Coding Style

Many projects have a “programming style guide” that defines the layout, look and feel of code within the project. These style guides are often ignored as developers do not pay enough attention to the details that are described within or they do have enough time due to project deadlines to fully absorb the required layouts.

So this style process is better automated allowing programmers to focus only on the code. To achieve this we can use clang-format tool that uses a list of style rules to run on build servers to ensure compliance automatically.

ClangFormat is an LLVM tool for formatting code that utilizes the clang tokenizer to parse C, C++, Objective C, Java, and JavaScript files. When properly integrated into a toolchain, ClangFormat can entirely do away with time wasted on discussion and enforcement of code formatting.

Getting started


Using the following command you can create .clang-format file that acts as a starting baseline configuration file.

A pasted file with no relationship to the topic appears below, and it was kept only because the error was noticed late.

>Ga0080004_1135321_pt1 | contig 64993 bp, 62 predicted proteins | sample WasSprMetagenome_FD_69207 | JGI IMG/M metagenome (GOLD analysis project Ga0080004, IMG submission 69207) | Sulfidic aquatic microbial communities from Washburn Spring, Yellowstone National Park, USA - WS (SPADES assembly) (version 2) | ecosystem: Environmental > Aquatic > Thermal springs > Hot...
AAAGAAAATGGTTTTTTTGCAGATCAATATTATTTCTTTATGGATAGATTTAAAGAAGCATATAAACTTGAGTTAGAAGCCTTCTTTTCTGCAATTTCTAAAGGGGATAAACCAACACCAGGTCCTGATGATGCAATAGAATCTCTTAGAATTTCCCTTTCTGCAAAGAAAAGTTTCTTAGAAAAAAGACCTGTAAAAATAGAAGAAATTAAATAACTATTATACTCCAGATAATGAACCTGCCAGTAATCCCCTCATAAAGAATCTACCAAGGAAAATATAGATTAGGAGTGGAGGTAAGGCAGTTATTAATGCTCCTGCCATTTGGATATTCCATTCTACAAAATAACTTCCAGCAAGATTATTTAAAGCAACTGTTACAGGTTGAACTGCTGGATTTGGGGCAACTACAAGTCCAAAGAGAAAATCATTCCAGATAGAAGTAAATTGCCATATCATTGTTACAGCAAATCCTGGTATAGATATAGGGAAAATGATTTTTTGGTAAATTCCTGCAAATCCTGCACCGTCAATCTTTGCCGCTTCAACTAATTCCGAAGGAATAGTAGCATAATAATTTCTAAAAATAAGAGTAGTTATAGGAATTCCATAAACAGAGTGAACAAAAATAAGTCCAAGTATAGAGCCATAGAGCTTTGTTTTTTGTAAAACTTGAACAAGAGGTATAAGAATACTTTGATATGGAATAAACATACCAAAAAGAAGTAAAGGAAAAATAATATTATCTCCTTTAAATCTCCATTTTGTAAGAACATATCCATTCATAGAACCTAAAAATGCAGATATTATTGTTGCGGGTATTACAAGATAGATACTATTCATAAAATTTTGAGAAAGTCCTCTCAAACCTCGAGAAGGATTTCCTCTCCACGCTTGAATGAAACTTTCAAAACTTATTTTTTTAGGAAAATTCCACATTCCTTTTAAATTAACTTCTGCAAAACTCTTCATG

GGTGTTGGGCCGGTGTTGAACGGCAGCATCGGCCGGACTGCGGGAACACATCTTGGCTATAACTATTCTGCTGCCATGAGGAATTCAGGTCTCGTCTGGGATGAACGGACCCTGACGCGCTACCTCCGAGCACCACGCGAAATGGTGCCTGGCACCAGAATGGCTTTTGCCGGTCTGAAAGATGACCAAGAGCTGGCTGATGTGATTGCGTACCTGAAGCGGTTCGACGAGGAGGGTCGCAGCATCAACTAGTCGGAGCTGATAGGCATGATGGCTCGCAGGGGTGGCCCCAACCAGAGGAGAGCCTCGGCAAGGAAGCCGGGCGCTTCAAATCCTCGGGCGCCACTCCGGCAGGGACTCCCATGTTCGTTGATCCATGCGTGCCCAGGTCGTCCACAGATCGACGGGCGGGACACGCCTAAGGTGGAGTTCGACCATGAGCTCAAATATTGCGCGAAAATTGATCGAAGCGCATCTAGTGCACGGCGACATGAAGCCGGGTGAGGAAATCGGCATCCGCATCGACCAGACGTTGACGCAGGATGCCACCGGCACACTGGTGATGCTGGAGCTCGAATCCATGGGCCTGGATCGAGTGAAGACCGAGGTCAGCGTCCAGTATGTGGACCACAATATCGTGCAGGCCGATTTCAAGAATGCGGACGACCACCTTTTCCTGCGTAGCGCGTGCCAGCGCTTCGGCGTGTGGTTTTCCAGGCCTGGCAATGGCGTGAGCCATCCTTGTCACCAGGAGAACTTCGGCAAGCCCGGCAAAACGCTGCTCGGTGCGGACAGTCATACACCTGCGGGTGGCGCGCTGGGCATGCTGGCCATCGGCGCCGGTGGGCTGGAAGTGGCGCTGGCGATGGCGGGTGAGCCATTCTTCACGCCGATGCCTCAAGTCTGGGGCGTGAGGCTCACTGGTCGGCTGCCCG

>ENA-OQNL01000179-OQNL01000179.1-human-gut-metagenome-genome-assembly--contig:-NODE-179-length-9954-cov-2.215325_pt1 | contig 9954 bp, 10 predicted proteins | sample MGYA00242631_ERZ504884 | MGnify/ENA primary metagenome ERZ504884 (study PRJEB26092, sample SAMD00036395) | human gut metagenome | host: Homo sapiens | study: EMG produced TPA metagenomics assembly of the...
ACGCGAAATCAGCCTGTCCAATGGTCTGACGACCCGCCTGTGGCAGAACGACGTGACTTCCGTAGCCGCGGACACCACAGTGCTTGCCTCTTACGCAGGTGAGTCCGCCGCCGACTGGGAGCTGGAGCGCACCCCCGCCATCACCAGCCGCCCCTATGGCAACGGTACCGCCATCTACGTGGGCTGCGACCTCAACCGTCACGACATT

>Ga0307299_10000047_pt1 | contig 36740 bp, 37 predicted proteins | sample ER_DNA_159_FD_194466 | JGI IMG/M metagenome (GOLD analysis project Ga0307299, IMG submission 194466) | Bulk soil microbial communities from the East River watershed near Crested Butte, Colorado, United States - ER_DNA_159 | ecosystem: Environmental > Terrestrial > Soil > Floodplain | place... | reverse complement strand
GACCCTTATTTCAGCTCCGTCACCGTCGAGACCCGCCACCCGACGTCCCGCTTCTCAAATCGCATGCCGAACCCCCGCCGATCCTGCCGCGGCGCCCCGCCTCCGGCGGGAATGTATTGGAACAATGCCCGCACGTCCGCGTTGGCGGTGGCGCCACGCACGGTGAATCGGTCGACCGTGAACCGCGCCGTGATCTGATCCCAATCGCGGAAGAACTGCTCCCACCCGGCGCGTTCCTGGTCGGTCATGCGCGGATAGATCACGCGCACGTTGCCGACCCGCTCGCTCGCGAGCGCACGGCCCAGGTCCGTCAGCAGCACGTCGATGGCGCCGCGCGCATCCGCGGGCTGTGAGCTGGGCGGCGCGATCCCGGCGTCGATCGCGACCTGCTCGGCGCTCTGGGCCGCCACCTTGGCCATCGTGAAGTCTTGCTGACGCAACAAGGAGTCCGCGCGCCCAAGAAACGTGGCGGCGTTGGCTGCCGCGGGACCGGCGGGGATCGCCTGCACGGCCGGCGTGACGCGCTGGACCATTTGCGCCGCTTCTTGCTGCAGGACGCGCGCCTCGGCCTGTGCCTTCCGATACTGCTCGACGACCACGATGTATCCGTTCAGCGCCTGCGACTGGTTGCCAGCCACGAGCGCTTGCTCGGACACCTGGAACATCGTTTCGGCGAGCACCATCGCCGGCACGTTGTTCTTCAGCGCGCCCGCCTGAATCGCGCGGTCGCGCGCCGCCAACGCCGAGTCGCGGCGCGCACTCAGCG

clang-format --style=llvm -dump-config > .clang-format

The .clang_format file is where custom style definition are kept. When running clang-format command we will specify -style=file so that clang-format knows these custom rules.

Running clang-format

Running clang-format is relatively simple. Let’s discuss some important options before we get into the details.


The style argument is used to determine the style rules that clang-format will apply. You can use any of the styles described below, or -style=file to tell clang-format that it must use your .clang-format file.

clang-format -i -style=Mozilla *.cpp

The available style’s are:


By default, clang-format will display formatting discrepancies as shell output. I prefer to have clang-format update the files directly. This behavior is enabled using the -i option.


When getting started with clang-format, it’s easy to get into situations where clang-format cannot find your style file. In this situation, it will fallback to the LLVM style. You can determine the exact style to use as a fallback using the “-fallback-style” switch.


Setting to none will cause clang-format to fail if your file can’t be located:


The following command will fill and find all C and C++ files in the current directory tree:

find . -iname *.h -o -iname *.c -o -iname *.cpp -o -iname *.hpp \
    | xargs clang-format -style=file -i -fallback-style=none

Note the arguments used with clang-format

  • applied in-place editing
  • indicated that the style rules are in the .clang-format file
  • clang-format will fail if the style file is not found